« More News About the Second Quarter | Main | Ben Bernanke Goes to Crawford »

August 10, 2005

The FOMC Does Not Pause But Keeps Raising Interest Rates

Interest rates rise as the Federal Reserve keeps on its course:

WSJ.com - Fed Raises Key Rate to 3.5%, Continuing String of Increases: WASHINGTON -- The Federal Reserve, citing "elevated" price pressures in the U.S. economy, boosted its key interest rate to a four-year high Tuesday and said it aims to extend the campaign of gradual interest-rate increases it began in mid-2004.

Amid signs the economy is gaining speed despite record oil prices, Fed policy makers voted unanimously to raise the key federal-funds rate a quarter percentage point to 3.5%. The increase, the tenth since June 2004, made the campaign of rate hikes the longest since Alan Greenspan became Fed chairman in 1987.

"Aggregate spending, despite high energy prices, appears to have strengthened since late winter, and labor-market conditions continue to improve gradually," the Fed's Open Market Committee said in a statement. It reasserted its previous view that "pressures on inflation have stayed elevated" but added that "core inflation has been relatively low in recent months and longer-term inflation expectations remain well-contained."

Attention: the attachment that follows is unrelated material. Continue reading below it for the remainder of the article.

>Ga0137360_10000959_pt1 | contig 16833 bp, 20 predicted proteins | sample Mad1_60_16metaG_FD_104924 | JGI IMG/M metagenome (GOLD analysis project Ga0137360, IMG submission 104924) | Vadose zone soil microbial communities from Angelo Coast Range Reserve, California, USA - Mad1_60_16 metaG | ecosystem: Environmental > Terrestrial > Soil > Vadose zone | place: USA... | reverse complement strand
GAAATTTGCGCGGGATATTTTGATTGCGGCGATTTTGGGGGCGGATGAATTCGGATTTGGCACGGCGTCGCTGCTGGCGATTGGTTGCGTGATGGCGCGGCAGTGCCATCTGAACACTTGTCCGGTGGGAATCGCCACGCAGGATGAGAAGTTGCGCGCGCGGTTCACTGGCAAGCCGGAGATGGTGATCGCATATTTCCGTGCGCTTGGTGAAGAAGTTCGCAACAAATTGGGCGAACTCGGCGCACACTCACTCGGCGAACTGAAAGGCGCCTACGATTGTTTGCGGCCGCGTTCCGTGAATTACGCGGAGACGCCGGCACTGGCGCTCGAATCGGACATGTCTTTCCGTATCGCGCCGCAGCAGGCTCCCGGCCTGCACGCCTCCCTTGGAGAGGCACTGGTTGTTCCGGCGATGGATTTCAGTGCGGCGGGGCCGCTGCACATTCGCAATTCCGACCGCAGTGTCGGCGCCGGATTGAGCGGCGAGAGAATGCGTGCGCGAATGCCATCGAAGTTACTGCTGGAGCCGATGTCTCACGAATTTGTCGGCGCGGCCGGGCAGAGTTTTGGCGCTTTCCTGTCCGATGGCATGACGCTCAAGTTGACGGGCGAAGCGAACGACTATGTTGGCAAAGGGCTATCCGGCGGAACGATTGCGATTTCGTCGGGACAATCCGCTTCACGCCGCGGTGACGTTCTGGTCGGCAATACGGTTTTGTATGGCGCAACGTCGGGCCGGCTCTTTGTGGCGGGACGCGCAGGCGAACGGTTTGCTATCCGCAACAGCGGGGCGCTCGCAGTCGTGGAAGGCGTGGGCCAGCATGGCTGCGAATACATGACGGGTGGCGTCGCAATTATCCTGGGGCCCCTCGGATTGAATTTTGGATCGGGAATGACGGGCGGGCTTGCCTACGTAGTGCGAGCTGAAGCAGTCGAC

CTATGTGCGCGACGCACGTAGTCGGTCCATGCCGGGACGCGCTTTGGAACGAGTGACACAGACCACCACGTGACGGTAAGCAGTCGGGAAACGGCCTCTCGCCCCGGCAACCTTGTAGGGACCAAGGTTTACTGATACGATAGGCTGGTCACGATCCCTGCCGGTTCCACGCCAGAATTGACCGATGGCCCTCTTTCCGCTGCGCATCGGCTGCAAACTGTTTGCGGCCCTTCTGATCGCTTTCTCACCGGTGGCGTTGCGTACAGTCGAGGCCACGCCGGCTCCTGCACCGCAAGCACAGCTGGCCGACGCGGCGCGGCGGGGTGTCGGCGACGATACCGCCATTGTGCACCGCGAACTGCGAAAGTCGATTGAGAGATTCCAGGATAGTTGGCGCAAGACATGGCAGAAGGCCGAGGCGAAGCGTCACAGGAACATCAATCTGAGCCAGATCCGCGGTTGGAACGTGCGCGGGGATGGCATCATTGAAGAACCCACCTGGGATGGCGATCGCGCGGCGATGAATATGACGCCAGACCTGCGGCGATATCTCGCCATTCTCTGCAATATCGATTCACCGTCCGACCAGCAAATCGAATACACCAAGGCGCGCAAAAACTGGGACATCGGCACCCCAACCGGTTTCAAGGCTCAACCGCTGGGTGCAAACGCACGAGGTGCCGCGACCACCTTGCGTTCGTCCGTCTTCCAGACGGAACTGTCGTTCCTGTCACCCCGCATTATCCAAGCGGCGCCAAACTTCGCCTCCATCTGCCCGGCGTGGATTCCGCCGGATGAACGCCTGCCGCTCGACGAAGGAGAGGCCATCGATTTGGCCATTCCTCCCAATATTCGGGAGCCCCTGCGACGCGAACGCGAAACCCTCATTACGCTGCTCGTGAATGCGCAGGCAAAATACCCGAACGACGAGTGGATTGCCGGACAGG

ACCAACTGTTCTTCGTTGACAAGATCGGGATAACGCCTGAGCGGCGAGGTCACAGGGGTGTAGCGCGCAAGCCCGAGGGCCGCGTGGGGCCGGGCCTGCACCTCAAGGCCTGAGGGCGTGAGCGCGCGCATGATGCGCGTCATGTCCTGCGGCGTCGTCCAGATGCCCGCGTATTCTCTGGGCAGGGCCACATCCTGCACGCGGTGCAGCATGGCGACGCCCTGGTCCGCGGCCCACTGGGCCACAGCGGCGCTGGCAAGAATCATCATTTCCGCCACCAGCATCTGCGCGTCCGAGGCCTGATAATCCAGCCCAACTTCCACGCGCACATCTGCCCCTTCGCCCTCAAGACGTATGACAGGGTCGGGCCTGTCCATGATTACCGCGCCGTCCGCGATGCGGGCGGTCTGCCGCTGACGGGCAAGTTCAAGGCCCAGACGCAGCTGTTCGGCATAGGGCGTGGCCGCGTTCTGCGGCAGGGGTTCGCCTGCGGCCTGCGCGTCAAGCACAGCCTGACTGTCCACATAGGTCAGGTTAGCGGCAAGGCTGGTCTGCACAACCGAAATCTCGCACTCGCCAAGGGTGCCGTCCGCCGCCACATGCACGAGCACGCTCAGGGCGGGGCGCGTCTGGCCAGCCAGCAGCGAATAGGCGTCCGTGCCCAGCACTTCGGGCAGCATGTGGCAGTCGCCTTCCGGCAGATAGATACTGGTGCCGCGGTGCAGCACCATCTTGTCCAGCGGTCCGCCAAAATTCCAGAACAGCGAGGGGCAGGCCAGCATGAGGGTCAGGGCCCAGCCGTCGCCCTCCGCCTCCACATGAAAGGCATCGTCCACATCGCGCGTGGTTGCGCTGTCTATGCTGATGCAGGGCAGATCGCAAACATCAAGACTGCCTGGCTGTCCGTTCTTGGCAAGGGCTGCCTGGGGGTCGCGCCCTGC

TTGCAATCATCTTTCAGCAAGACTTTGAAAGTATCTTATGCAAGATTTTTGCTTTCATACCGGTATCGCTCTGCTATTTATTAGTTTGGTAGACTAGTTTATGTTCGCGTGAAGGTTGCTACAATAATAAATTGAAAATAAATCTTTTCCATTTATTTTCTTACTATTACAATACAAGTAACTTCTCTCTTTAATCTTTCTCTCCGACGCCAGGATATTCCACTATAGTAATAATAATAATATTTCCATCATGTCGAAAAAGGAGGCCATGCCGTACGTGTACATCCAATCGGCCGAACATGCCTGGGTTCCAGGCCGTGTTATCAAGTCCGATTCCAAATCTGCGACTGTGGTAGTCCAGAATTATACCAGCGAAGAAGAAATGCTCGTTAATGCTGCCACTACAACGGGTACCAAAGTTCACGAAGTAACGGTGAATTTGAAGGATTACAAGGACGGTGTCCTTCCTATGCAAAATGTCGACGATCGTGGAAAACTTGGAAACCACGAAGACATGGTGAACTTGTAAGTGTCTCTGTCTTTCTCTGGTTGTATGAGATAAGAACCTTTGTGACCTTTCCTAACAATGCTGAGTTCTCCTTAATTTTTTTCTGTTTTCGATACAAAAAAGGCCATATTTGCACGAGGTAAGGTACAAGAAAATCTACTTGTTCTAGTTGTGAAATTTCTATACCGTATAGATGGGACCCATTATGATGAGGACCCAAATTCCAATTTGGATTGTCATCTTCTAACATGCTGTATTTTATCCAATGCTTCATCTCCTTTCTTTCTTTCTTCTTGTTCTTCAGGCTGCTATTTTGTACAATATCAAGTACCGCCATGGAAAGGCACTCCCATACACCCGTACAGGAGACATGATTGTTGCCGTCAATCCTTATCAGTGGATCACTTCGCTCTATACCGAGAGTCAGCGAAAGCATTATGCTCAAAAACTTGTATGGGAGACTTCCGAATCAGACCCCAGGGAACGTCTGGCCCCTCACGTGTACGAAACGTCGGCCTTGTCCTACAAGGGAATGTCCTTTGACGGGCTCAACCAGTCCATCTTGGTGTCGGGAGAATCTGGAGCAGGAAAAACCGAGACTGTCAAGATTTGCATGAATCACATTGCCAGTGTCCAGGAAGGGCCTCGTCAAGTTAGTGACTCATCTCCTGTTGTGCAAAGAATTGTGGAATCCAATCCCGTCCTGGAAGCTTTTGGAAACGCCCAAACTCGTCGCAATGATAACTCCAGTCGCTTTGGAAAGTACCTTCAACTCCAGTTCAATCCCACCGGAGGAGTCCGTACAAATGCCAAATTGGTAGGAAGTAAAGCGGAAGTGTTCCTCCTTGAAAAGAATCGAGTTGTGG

The committee hinted it intends to raise the funds rate at least once more, possibly as early as Sept. 20, saying the rate remains too low -- "accommodative" in Fed parlance. It pledged, however, to raise the rate in "measured" increments. That phrase so far has signified increases of a quarter percentage point at a time.

The decision, widely expected on Wall Street, came as economic forecasters began to reassess their views on how much more the Fed will need to raise the funds rate to hold inflation down. Until a few weeks ago, most forecasters expected the Fed to "pause" its interest-rate campaign later this year, possibly opting to forgo a rate increase in December.

Posted by DeLong at August 10, 2005 05:16 PM